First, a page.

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Revisiting Roots In Tight Quarters

“Rover, wanderer, nomad, vagabond – call me what you will.” – Metallica

In our last post we discussed how to manage your business when you’re displaced. That caught us up to the present; Brinen & Associates is still in a temporary work space. We’ve right-sized our office, for now, and it’s forced me to reevaluate things and ask myself a question that all business owners should consider:

Why are you in business?

Take a moment and really meditate on it.

Having an answer is a start, but having a good answer is what matters.

It could be to:

  • Make money (almost always a top answer)
  • Keep your clients in business
  • Be your own boss
  • Put your kids through school
  • Send your employees on vacations
  • Ultimately merge with another company

…or a combination of these, among many others. One answer should also be clear as day in your mission statement. Ours is here and it’s a very client-centric combo.

One way for me to best serve my clients and uphold my mission is to be physically comfortable. I’m not saying I need to be pampered when I walk through the door. I mean that once the caffeine’s in my blood in the morning and my mental cobwebs have been removed, I should be comfortable enough in the environment to remain focused on the work. I can focus surprisingly well in this new, tight space.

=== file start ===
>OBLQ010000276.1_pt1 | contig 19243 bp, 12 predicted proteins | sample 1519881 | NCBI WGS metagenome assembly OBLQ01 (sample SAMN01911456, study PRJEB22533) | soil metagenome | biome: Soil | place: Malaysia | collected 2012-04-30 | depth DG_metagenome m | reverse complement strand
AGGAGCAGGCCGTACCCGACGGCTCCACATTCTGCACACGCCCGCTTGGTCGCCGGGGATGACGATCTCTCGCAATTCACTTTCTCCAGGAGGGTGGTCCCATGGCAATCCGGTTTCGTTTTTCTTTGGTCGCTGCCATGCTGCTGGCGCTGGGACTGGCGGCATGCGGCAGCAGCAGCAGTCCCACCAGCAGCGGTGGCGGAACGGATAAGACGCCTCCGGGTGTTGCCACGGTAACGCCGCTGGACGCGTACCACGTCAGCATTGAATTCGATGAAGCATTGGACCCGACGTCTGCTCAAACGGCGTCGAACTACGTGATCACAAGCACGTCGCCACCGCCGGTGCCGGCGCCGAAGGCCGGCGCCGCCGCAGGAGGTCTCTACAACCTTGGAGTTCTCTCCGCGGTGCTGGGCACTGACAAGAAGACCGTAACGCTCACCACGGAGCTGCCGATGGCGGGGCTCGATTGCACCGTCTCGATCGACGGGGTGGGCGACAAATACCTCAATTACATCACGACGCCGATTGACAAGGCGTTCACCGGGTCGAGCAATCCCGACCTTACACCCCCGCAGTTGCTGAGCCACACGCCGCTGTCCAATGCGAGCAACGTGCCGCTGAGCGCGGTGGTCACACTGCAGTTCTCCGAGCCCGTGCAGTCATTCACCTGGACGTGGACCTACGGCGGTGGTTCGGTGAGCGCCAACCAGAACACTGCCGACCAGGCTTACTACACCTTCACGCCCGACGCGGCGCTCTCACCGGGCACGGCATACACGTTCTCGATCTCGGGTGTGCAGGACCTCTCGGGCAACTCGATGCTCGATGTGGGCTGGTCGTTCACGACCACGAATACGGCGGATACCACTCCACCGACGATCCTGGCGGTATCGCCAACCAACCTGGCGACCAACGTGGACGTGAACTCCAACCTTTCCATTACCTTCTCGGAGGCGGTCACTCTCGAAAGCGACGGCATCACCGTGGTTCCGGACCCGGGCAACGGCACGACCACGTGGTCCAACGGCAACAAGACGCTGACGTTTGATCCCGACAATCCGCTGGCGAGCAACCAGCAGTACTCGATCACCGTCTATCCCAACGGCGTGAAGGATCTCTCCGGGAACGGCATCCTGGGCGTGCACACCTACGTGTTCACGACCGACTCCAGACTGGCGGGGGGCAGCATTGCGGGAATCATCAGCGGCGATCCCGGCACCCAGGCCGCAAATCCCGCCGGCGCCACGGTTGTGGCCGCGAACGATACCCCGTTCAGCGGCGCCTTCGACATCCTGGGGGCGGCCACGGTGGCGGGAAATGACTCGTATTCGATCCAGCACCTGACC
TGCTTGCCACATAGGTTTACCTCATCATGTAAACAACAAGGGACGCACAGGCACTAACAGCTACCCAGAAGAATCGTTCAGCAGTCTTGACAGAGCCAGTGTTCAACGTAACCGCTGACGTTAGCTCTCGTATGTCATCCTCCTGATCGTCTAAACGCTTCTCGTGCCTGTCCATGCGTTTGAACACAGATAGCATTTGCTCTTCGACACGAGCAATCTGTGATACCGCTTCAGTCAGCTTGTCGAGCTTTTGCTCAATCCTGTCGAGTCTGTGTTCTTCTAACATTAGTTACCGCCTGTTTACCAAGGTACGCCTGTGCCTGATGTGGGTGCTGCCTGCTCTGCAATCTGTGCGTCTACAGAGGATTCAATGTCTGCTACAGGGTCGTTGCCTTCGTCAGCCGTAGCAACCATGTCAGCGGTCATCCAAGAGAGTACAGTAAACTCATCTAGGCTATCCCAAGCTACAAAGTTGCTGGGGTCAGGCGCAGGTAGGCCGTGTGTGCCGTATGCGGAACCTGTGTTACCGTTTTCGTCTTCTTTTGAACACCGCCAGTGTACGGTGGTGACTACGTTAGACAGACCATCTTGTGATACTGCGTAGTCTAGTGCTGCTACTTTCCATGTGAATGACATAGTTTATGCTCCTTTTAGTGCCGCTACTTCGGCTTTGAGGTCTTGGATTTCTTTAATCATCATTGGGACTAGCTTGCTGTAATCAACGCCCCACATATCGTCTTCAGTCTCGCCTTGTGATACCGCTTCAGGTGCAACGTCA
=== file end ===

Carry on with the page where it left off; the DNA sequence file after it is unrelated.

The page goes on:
The right-sizing isn’t working for everyone. As much as I value my employees’ opinions and will eventually act on them, it’s got to work for me or it won’t work for the business.

The more focused I am, the tougher work I can take on. I’d like to think that it will eventually create a trickle-down effect until permanent digs are found.

How am I using my energy? By tackling the tasks I’d normally assign to a junior employee –like discovery and proofreading. The fundamentals.

I found myself asking “why am I doing this?” and remembering that this is the grunt work that also pays some bills. These tasks are the first step toward the fun stuff we handle – like litigations, corporate formations and dissolutions and contract disputes.

You have to take these steps back as learning experiences. In any business, when you enhance your foundational skills you will be better at whatever you’re doing.

Right now I’m focusing on making sure all my employees are paid – including its owner – and when there’s a little wiggle room, we’ll get ready to pack our bags and hire some movers.

Until then, it’s back to discovery.

Contact us to discuss your business needs or leave a comment and share your story about working in temporary space.



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